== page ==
There are countless ways to use your homemade whipped cream! I’ve piped it on top of pies and cheesecakes, layered it with fresh fruit in between shortcakes, and dolloped it on top of smoothies and hot chocolate. I’ve included links to some of those recipes for you below — plus some other ideas about ways to use it — but truly, the sky’s the limit!
♡ Ultimate Healthy Pumpkin Pie
♡ Ultimate Healthy Sweet Potato Pie
♡ Ultimate Healthy Strawberry Shortcakes
♡ Healthy Mixed Berry Shortcakes
CAKES (a dollop alongside each slice would taste phenomenal!)
♡ Healthy Chocolate Fudge Cake
♡ Healthy Strawberry Lemon Cake
♡ Healthy Gingerbread Bundt Cake
♡ Healthy Strawberry Pound Cake
♡ Healthy Pumpkin Bundt Cake
♡ Healthy Peach Pound Cake
♡ Healthy Blueberry Almond Bundt Cake
CUPCAKES (in place of the frosting, for example!)
♡ Healthy Lemon Cupcakes
♡ Healthy Blueberry Cupcakes
♡ Healthy Pumpkin Cupcakes
♡ Healthy Banana Cupcakes
♡ Healthy Gingerbread Cupcakes
♡ Healthy Pumpkin Cheesecake Bars
♡ Healthy Raspberry Cheesecake Bars
♡ Lightened-Up Peanut Butter Cheesecake
♡ Lightened-Up Oreo Cheesecake
♡ Lightened-Up Cookie Dough Cheesecake
♡ Healthy Chocolate Ice Cream
♡ Healthy Vanilla Ice Cream
♡ Healthy Pumpkin Spice Latte Ice Cream
♡ Healthy Pumpkin Pie Smoothie
♡ Healthy Apple Pie Smoothie
♡ Healthy Hot Chocolate
♡ Healthy Pumpkin Spice Hot Chocolate
♡ The Ultimate Healthy Pumpkin Spice Latte
♡ Healthy Peppermint Mocha
♡ Healthy Gingerbread Latte
♡ Healthy Mint Chocolate Chip Frappuccino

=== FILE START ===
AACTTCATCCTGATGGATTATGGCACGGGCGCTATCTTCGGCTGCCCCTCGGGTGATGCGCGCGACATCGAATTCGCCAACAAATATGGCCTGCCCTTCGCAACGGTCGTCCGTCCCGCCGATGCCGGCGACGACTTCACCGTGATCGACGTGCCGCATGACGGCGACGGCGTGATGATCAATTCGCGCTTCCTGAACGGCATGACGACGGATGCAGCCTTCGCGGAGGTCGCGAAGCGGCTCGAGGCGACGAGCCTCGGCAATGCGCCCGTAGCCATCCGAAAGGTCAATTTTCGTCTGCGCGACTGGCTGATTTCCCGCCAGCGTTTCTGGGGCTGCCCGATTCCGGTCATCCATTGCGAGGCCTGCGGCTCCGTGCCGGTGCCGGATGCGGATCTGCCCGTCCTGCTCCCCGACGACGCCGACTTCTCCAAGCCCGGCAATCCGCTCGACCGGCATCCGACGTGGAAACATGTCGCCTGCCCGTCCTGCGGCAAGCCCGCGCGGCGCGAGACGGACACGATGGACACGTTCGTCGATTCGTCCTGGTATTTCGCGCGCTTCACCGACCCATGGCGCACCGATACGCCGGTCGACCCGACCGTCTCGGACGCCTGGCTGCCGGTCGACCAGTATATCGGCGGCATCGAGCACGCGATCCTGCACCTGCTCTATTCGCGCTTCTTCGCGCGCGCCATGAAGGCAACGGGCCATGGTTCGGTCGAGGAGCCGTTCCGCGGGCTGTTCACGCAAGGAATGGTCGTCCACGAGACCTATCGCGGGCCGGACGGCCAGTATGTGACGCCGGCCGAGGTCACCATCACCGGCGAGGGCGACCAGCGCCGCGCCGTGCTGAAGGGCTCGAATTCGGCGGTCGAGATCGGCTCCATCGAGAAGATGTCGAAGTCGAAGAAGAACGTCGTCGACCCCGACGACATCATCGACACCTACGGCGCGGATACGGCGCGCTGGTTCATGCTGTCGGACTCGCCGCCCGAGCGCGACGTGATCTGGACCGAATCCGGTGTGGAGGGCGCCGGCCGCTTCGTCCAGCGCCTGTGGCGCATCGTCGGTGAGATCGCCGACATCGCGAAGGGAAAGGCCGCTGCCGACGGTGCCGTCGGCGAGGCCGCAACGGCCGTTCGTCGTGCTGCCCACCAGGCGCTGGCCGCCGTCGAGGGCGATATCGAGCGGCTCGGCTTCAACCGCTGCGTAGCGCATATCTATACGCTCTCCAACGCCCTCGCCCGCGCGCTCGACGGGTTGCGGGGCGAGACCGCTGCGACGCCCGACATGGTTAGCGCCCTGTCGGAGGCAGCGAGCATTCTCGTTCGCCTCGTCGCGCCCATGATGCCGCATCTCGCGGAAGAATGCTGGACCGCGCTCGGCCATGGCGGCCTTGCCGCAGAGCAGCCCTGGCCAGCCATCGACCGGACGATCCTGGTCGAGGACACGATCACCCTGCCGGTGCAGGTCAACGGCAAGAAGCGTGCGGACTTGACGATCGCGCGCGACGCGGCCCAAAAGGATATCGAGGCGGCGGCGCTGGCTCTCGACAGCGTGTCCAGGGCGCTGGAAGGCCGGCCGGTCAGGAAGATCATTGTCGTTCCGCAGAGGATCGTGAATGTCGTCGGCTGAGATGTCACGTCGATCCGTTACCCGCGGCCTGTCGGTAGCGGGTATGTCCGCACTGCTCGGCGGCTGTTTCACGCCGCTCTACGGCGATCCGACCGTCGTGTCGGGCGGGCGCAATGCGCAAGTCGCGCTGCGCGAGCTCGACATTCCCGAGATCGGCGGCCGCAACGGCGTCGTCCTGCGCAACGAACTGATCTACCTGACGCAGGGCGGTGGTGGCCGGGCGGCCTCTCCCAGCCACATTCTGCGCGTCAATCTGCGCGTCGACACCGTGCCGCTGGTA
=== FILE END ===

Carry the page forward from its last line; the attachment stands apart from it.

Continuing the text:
♡ Healthy Chai Latte
♡ Healthy Pumpkin Spice Chai Latte
♡ Healthy Eggnog Chai Latte
FAQS ABOUT HEALTHY WHIPPED CREAM
Is this healthy whipped cream sugar free, gluten free, clean eating, or low calorie?
Yes — to all of the above! It’s naturally gluten free, low carb, and clean eating with no added sugar. Compared to traditional whipped cream, it’s also lower calorie and lower fat.
What is stabilized whipped cream?
Stabilized whipped cream is whipped cream with added ingredients (aka stabilizers!) that help it hold its shape for a longer period of time without weeping, collapsing, or deflating. The most common stabilizers are unflavored gelatin and cornstarch. (Both of these require heat to activate their stabilizing properties!)
Does this recipe yield stabilized whipped cream?
Yes! Adding Greek yogurt helps stabilize this healthy whipped cream so it holds its shape longer and doesn’t collapse or deflate as much, but it’s not quite as effective as gelatin or cornstarch. However, you don’t need to heat the yogurt (like you do with gelatin and cornstarch!), so it’s a much faster and easier method of mostly stabilizing your whipped cream.
What can I substitute for the heavy cream?
I don’t recommend substituting anything for the heavy whipping cream because you need a certain amount of fat to achieve the correct consistency. See “The Science of Whipped Cream” above for more info!
What’s the best yogurt to use?
I love FAGE plain nonfat Greek yogurt! It has the thickest consistency of any brand that I’ve tried, and its flavor also has a more subtle yogurt “tang.” For more info about the best yogurt, see the “Greek yogurt” header in the “Ingredients” section above!